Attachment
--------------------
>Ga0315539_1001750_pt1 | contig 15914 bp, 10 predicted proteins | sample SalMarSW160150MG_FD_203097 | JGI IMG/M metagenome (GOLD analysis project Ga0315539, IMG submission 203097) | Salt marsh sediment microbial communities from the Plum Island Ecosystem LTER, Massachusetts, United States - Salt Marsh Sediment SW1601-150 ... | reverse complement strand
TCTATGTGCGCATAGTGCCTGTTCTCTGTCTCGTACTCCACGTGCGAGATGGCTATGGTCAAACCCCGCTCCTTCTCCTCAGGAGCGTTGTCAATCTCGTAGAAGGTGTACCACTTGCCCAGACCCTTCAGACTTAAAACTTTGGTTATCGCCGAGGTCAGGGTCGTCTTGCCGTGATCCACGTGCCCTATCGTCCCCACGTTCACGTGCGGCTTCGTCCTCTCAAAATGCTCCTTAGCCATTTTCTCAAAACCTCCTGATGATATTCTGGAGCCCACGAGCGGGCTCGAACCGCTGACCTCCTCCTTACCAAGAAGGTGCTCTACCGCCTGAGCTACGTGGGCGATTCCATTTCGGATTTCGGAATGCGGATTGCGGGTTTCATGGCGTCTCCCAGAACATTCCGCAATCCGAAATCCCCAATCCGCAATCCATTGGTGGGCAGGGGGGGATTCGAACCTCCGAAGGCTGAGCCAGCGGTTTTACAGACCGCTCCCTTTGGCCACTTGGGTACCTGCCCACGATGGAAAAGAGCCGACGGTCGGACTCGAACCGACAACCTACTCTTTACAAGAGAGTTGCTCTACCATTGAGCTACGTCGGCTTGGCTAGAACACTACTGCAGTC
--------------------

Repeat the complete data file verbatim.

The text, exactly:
>Ga0315539_1001750_pt1 | contig 15914 bp, 10 predicted proteins | sample SalMarSW160150MG_FD_203097 | JGI IMG/M metagenome (GOLD analysis project Ga0315539, IMG submission 203097) | Salt marsh sediment microbial communities from the Plum Island Ecosystem LTER, Massachusetts, United States - Salt Marsh Sediment SW1601-150 ... | reverse complement strand
TCTATGTGCGCATAGTGCCTGTTCTCTGTCTCGTACTCCACGTGCGAGATGGCTATGGTCAAACCCCGCTCCTTCTCCTCAGGAGCGTTGTCAATCTCGTAGAAGGTGTACCACTTGCCCAGACCCTTCAGACTTAAAACTTTGGTTATCGCCGAGGTCAGGGTCGTCTTGCCGTGATCCACGTGCCCTATCGTCCCCACGTTCACGTGCGGCTTCGTCCTCTCAAAATGCTCCTTAGCCATTTTCTCAAAACCTCCTGATGATATTCTGGAGCCCACGAGCGGGCTCGAACCGCTGACCTCCTCCTTACCAAGAAGGTGCTCTACCGCCTGAGCTACGTGGGCGATTCCATTTCGGATTTCGGAATGCGGATTGCGGGTTTCATGGCGTCTCCCAGAACATTCCGCAATCCGAAATCCCCAATCCGCAATCCATTGGTGGGCAGGGGGGGATTCGAACCTCCGAAGGCTGAGCCAGCGGTTTTACAGACCGCTCCCTTTGGCCACTTGGGTACCTGCCCACGATGGAAAAGAGCCGACGGTCGGACTCGAACCGACAACCTACTCTTTACAAGAGAGTTGCTCTACCATTGAGCTACGTCGGCTTGGCTAGAACACTACTGCAGTC